Do Not Expect Too Much from the End of the World

Romania 2023, 163 mins
Director: Radu Jude

Radu Jude’s delightfully digressive dark satire about the ills of modern life is one of the most remarkable movies of the last year. It follows Angela, an insanely overworked assistant working for a film company, as she drives around auditioning disabled people for a video dubiously promoting safety in the workplace; between encounters she posts bilious TikTok rants pretending to be Andrew Tate. Meanwhile, her wretched existence is contrasted with that of another Angela – a taxi-driver from a 1981 movie.

Scabrously funny, provocatively topical, unashamedly oddball and often inspired, Jude’s sprawling, crazed but surprisingly coherent comedy skewers both today’s Romania and the West in general. And the last quarter – a superb single take – speaks volumes about the unreliability of the moving image.
Geoff Andrew, Programmer-at-large,

In simple terms, Do Not Expect Too Much from the End of the World is about the day-to-day graft of a video production runner in contemporary Bucharest. Angela (Ilinca Manolache) calls herself a PA, but – on a zero-hours contract – she’s really a kind of fixer or factotum or dogsbody, currently working with a corporation that’s making a safety-at-work video. For much of Radu Jude’s sprawling black comedy, the camera is placed in the front seat of her Fiat, shooting in high-contrast black and white as she negotiates choked-up traffic to run errands around the city. She’s ‘auditioning’ a succession of workplace accident victims to appear as the video’s main case study.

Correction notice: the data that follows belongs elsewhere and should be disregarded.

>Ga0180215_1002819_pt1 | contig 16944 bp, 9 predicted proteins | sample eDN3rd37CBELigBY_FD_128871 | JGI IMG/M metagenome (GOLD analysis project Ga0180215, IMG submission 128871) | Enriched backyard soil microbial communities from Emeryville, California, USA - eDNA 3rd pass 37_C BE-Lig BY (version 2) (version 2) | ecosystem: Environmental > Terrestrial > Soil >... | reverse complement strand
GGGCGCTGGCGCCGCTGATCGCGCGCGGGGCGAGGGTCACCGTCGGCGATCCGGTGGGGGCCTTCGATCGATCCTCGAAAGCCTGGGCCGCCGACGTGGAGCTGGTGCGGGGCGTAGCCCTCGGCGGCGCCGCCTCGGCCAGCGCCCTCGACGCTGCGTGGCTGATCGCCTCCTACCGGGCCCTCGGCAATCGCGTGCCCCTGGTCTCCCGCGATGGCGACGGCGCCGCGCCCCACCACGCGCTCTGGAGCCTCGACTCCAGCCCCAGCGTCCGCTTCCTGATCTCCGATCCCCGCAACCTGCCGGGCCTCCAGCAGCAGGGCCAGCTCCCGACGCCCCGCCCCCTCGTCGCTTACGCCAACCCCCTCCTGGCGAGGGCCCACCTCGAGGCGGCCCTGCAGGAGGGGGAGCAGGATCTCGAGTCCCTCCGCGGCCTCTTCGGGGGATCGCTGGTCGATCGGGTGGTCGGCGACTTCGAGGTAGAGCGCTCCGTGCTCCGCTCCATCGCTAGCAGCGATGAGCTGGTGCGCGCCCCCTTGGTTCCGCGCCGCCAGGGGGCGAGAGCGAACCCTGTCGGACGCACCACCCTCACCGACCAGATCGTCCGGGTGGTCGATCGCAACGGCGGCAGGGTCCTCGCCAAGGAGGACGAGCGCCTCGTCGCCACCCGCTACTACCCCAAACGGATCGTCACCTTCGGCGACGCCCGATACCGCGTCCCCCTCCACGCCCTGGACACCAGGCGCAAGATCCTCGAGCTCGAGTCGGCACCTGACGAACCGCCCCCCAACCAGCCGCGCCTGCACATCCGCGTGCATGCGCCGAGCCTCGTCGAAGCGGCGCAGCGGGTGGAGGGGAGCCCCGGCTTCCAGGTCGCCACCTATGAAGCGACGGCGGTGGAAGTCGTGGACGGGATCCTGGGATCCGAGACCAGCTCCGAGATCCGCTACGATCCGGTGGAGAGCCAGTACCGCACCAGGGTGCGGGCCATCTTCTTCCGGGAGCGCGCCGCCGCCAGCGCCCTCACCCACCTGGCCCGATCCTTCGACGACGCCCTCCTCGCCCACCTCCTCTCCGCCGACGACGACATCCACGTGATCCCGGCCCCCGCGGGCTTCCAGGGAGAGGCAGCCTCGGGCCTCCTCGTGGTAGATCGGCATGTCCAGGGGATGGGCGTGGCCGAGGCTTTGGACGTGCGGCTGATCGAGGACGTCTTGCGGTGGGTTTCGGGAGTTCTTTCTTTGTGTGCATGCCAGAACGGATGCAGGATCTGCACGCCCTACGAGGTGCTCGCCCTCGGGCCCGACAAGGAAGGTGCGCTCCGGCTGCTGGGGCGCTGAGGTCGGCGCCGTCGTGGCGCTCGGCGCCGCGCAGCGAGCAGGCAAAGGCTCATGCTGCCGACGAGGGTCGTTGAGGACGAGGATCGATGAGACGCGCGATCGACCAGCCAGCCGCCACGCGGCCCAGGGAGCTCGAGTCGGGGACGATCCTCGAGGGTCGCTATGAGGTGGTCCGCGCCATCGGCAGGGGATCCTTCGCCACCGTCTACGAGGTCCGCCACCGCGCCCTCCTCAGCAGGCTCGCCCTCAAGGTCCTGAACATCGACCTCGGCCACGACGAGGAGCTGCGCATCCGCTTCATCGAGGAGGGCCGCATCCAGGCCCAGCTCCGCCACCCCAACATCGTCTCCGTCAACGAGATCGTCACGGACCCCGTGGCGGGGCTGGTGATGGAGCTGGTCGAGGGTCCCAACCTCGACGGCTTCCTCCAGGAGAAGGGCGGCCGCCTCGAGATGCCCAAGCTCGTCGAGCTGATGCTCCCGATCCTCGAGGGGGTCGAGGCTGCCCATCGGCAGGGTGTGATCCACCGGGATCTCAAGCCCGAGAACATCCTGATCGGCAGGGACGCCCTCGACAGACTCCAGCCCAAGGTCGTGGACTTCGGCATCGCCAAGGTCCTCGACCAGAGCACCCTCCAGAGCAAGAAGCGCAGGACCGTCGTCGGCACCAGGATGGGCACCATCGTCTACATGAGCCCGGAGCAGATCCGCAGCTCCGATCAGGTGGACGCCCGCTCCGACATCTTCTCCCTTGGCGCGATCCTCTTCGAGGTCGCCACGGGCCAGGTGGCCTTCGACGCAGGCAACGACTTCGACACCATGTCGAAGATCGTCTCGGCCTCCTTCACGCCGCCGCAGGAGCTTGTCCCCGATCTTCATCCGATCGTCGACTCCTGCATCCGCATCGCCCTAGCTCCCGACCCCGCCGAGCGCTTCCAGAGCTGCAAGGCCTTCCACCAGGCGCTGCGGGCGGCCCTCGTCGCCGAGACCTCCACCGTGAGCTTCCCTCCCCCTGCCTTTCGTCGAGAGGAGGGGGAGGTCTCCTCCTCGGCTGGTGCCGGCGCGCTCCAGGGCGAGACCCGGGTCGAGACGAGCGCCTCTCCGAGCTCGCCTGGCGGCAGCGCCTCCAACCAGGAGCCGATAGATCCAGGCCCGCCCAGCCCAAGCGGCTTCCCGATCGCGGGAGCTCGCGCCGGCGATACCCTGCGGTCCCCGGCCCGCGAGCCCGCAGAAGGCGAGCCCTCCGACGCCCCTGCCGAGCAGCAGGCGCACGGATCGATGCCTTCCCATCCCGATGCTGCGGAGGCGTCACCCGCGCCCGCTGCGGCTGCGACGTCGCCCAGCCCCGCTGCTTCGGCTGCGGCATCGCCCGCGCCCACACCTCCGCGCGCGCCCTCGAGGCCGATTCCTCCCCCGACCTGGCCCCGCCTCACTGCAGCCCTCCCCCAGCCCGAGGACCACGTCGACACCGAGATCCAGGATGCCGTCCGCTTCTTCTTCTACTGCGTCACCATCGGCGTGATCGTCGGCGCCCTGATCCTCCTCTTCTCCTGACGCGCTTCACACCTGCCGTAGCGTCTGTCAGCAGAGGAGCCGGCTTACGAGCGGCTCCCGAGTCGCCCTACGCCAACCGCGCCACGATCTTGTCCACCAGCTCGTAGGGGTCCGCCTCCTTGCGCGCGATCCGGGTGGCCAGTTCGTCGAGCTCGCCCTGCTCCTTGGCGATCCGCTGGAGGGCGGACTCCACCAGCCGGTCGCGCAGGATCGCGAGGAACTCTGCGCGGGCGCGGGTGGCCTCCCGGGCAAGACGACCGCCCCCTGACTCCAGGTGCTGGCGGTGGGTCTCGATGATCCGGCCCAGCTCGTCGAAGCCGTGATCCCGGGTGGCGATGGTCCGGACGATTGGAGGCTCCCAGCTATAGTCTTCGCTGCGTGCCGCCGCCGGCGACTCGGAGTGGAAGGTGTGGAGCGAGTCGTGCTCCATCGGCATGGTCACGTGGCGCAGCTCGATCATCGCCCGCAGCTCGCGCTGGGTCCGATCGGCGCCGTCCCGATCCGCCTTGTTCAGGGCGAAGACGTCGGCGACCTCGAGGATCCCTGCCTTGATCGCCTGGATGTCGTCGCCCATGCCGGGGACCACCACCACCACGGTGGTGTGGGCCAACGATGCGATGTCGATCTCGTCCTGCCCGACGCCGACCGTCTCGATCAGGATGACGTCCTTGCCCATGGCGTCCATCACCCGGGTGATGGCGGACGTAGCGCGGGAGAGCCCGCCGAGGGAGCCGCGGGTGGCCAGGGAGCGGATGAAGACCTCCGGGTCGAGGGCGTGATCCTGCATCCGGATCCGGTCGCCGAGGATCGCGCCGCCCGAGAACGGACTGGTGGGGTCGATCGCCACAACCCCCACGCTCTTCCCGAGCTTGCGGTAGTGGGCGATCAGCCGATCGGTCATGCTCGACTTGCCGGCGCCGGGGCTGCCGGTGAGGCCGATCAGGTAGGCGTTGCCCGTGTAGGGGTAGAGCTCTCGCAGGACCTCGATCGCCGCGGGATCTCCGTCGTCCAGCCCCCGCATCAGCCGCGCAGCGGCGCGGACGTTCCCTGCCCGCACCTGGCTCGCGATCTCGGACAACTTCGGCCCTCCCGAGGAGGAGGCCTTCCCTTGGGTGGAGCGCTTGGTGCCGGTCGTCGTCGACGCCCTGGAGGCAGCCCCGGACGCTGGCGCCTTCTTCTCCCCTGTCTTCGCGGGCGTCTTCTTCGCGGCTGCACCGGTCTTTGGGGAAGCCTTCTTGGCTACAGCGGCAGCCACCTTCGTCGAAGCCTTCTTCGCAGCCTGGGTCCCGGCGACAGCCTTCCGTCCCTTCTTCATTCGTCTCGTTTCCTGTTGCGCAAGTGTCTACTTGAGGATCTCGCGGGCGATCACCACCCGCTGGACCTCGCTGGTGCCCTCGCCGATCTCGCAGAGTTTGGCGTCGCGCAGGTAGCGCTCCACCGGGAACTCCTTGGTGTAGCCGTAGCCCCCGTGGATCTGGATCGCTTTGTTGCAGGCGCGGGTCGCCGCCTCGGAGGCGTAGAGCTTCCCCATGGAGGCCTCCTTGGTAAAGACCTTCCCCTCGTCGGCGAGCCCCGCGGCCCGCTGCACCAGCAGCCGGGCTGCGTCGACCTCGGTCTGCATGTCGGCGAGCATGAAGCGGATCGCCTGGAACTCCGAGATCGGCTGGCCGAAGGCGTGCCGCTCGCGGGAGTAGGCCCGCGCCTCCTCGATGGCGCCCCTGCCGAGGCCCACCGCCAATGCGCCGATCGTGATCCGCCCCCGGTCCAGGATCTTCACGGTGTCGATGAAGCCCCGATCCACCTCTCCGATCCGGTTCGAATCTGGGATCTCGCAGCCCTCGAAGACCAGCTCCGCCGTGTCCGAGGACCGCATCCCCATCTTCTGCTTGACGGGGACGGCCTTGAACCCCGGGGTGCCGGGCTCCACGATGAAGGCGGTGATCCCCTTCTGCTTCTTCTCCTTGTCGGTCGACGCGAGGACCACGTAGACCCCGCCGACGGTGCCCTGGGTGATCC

Exhausted from working 16-hour days, continually on the move, she often struggles to stay awake at the wheel, but still has a barrelling, over-caffeinated energy for the tasks at hand. She finds a release valve for her pent-up bile and frustration making Instagram and TikTok videos in the hateful guise of her avatar Bobita, an Andrew Tate-style influencer. ‘It’s criticism by way of extreme caricature,’ she claims, comparing her methods to Charlie Hebdo and using a glitchy social media filter to transform herself into a raging, monobrowed misogynist.

There’s another Angela too – the namesake taxi driver protagonist (played by Dorina Lazar) of Lucian Bratu’s 1981 film Angela Moves On, colour footage of which Jude repeatedly intersperses with the modern-day action, often slowing the clips down to a crawl or zooming in to scrutinise the noticeably more filmic textures of the image. Shot in Communist-era Romania, these parallel episodes behind the wheel are drawn together with Jude’s own material when the ageing actor Lazar turns out to be the mother of a semi-paralysed accident victim, Ovidiu (Ovidiu Pîrșan) – who eventually gets the part in the firm’s self-serving video.